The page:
As far as I know, there is no other reference to multiple "worlds" within the games. Nobody ever talks about there being multiple versions of any given NPCs, or parallel versions of any areas of the game that exist in different states simultaneously, with one possible [and frustrating] exception (and we'll get to that later). However, all the games do make references to "ages" and "cycles". There is the Age of Ancients, the Age of Fire / Age of Lords, and the Age of Dark / Age of Men. The game also makes frequent mention of undead, heroes, warriors, champions, etc. that have all come before you and have failed at their task. So in any conversation outside of multiplayer feature tutorials and item descriptions, there is absolutely no reference to parallel dimensions or other worlds.

Dark Souls II - Crestfallen Saulden, schisms in time
Crestfallen Saulden specifically states that other players are summoned through "schisms in time".

Heroes, centuries old, phase in and out

If true, this would mean that when you summon another player (or an NPC, for that matter), you are not necessarily summoning someone from another universe. Instead, you are summoning a character from another age. The same is true for you. When you lay down your summon sign, you are not necessarily meant to be entering another universe; rather, you are being transported in time to the other player's age.

Aside from maybe Solaire and Lautrec (who do refer to other "worlds"), none of the other NPCs are portrayed as coming from another dimension or world. Instead, they are exploring your world with you. Seigmeyer, Logan, Lucatiel, Hawkwood, and so on all clearly exist in your world with you. They face the same trials and tribulations, and changes that you enact in your world also affect them (and vice versa). In fact, in the first Dark Souls, these character who you interact with (aside from Solaire and Lautrec) are not summonable. The NPCs that are summonable (such as Tarkus, Leeroy, and Beatrice) are all long dead heroes of ages past. We find their corpses and gear in the game world - in our world.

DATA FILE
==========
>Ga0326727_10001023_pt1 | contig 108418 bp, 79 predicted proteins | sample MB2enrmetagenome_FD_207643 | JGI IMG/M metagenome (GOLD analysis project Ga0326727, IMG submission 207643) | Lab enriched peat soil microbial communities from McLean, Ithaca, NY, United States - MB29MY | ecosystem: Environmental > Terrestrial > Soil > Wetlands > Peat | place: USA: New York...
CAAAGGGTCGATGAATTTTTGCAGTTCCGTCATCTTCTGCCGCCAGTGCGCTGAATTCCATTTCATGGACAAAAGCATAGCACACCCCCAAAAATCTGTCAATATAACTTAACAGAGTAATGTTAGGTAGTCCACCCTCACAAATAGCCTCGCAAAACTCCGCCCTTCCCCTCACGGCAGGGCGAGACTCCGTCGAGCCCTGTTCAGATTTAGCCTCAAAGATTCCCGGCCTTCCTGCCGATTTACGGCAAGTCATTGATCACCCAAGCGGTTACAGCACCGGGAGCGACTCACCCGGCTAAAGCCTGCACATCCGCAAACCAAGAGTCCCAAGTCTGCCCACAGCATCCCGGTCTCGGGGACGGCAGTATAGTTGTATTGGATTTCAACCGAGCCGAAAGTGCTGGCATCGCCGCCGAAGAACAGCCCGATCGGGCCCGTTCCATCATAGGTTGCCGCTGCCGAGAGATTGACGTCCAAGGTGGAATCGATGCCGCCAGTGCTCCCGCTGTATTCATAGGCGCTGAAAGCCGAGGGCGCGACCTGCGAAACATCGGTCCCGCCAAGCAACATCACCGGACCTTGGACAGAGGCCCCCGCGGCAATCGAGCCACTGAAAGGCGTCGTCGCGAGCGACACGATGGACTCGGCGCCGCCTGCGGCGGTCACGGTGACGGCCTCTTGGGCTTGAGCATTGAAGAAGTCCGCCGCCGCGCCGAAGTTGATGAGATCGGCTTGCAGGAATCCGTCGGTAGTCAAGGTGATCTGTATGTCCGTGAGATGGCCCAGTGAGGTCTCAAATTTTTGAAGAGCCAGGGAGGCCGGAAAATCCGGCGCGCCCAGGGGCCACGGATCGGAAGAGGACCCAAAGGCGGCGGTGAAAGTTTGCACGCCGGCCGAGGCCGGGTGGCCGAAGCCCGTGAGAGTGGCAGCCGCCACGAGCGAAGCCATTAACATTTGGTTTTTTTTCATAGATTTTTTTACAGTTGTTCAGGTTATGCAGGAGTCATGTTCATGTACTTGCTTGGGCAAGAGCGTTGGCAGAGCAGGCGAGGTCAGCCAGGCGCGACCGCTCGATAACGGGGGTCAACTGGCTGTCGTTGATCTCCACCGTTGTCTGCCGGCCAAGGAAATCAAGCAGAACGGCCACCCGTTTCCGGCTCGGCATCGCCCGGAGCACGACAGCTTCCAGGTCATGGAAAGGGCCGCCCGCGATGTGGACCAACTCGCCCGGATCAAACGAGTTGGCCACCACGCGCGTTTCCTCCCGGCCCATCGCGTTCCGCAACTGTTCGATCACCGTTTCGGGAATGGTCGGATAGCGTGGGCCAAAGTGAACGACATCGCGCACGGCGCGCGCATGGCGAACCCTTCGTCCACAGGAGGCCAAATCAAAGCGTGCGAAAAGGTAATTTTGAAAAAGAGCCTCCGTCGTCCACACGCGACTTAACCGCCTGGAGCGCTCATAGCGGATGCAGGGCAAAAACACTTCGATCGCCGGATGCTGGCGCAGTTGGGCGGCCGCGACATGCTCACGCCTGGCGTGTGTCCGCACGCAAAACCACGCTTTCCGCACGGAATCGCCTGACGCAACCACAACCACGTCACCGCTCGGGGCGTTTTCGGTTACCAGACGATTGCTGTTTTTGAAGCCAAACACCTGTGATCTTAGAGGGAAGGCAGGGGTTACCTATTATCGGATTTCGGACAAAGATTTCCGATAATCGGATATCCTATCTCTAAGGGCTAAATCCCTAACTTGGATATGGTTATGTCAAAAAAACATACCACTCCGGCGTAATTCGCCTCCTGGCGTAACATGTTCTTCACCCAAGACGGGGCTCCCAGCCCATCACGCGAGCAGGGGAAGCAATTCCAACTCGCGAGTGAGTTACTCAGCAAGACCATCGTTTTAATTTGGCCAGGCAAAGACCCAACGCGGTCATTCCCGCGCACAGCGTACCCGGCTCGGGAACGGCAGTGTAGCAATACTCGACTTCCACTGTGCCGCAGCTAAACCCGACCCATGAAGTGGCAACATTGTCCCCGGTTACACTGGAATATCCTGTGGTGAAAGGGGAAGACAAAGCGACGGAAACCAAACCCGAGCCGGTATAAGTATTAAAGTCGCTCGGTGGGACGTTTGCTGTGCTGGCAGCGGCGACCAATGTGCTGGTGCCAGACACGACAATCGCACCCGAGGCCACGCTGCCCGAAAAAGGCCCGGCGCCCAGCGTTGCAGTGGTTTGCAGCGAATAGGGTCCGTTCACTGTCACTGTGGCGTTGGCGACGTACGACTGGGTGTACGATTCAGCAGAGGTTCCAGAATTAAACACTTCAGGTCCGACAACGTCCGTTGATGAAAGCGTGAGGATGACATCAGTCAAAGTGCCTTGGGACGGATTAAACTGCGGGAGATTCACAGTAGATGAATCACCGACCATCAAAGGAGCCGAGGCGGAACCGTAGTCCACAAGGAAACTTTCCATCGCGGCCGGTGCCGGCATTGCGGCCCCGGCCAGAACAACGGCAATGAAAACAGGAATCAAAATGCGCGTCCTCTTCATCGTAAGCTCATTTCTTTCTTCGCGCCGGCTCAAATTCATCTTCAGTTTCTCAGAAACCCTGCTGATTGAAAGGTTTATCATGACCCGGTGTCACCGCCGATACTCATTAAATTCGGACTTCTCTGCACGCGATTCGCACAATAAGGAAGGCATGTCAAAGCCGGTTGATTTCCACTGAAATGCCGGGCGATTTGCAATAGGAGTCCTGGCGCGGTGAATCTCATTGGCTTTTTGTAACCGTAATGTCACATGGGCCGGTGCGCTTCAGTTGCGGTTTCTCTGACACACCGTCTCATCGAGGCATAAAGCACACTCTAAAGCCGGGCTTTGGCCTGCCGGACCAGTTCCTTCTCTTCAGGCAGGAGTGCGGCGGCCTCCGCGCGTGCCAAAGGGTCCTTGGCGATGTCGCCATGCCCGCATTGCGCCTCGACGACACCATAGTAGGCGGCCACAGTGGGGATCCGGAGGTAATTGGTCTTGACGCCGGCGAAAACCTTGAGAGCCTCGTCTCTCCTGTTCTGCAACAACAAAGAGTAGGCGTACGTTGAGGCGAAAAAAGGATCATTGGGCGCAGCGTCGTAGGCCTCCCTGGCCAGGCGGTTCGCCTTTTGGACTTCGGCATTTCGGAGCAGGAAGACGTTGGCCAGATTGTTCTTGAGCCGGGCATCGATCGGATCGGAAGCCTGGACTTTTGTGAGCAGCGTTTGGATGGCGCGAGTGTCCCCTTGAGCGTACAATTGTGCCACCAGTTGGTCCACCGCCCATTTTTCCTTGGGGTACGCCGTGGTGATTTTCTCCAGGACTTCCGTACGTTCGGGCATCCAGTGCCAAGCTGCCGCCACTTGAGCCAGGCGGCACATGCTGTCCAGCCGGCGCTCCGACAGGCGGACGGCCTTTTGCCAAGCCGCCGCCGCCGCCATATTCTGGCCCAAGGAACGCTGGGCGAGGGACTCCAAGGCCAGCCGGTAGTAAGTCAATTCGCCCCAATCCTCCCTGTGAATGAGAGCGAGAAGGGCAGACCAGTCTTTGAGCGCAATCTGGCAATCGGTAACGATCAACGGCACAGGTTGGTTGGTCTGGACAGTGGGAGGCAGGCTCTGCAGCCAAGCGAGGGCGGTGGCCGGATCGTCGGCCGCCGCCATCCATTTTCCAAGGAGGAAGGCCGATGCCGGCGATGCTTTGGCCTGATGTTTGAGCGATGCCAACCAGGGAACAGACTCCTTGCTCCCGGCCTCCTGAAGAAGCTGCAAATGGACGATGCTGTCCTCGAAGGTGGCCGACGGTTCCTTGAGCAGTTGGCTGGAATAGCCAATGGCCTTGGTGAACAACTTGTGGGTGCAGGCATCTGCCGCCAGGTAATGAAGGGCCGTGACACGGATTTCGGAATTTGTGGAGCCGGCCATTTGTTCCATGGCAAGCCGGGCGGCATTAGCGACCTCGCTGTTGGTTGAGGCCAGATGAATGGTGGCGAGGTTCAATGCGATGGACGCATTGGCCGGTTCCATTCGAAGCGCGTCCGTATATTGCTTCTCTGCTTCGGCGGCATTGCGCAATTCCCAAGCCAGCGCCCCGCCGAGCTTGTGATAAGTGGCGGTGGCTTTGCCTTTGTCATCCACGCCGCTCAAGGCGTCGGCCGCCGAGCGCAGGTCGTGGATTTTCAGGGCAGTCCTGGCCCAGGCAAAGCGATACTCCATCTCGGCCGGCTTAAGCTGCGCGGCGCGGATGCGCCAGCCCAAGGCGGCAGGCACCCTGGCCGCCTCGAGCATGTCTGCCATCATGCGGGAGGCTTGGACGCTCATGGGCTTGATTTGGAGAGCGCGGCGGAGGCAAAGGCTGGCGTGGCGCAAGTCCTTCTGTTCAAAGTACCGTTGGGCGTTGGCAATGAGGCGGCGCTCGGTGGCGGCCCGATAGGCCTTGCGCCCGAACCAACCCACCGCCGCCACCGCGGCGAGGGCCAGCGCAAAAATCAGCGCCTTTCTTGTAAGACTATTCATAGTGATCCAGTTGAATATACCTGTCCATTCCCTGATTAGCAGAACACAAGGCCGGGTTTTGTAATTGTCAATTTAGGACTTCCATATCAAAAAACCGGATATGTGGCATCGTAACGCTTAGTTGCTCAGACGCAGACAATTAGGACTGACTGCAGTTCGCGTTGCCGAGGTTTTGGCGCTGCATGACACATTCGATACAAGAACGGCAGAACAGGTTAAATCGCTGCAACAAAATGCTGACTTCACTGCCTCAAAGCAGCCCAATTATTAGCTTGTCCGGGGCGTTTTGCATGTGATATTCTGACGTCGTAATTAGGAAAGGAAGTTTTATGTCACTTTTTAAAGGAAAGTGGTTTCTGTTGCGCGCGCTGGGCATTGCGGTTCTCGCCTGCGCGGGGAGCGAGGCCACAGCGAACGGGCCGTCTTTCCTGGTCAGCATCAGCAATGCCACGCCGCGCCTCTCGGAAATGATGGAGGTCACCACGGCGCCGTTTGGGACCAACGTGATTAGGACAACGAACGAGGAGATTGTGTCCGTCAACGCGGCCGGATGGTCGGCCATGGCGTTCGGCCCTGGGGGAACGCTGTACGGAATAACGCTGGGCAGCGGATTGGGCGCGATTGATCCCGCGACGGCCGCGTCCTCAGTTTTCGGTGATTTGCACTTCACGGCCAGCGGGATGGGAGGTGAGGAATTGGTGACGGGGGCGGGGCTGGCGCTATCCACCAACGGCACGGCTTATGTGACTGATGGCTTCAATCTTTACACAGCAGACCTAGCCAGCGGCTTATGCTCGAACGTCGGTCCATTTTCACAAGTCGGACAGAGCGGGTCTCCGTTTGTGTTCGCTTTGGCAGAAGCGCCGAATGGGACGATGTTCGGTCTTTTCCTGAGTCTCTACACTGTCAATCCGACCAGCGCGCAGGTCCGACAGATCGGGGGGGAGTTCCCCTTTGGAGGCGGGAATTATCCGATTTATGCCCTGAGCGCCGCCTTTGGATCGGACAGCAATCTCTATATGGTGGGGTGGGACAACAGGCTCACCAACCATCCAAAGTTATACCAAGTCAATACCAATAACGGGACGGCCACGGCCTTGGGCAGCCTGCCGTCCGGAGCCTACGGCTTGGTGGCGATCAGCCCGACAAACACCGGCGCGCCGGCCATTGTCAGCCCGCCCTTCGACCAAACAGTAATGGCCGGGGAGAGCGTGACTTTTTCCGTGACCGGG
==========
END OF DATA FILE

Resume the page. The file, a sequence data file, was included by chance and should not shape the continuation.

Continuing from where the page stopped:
The games make frequent references to ages, cycles, and the undead who have come before you.

Dark Souls II doesn't exactly follow this precedent though (and wasn't directed by Hidetaki Miyazaki). NPCs like Lucatiel, Pate, Benhart, and Manscorpion Tark all appear as in-game NPCs that the player can talk to, and they all appear as summonable phantoms to help with boss fights. So are these Dark Souls II characters representative of the rule, or exceptions to it? Remember, that Crestfallen Saulden in DSII specifically referred to summon signs calling spirits "through the schisms in time". So Dark Souls II may be breaking its own rules. In any case, none of these characters talk about being from another world, as Solaire did, so they definitely don't come from parallel dimensions either.

Most summonable NPCs in Dark Souls I and III are already dead.

Dark Souls III (once again under direction from Hidetaka Miyazaki) follows a similar precedent to the first game: most of the summonable NPCs are characters that are already dead. One NPC that I know of who also shows up in-game as a living NPC is the Sword Master who shows up outside of Firelink and drops the katana if defeated. However, he can only be summoned if the player has already beaten him. The only other exception is Sirris of the Sunless Realms. She can be summoned as a phantom for a number of bosses, but only after progressing to a certain point in her questline. You can also be summoned into her world to help her defeat other NPCs. Upon completing her quest and helping her kill her grandfather (Holy Knight Hodrick), her corpse will be found at Hodrick's grave.

Correction: The above list was compiled from an incomplete list of summonable NPCs compiled early after the game's release. I have since found that many living NPCs in the game are, in fact, summonable in Dark Souls III, including both Anri and Horace, Yuria, and Hawkwood. As far as I know, none of them make mention of a parallel world, with one exception.

Dark Souls also included Lautrec, who appears as an NPC in-game, can be summoned as a phantom for a couple boss fights, and who has a questline that involves the player using the Black Eye Orb to invade him and kill him to retrieve the Firelink Firekeeper's soul. After we kill Lautrec in this invasion, his corpse appears in the Anor Londo cathedral, and we can loot his body to get his armor. However, if we kill him after freeing him from his jail cell earlier in the game, he only drops his Ring of Favor and Protection, and not his armor. Could this mean something? We'll return to this idea in a moment...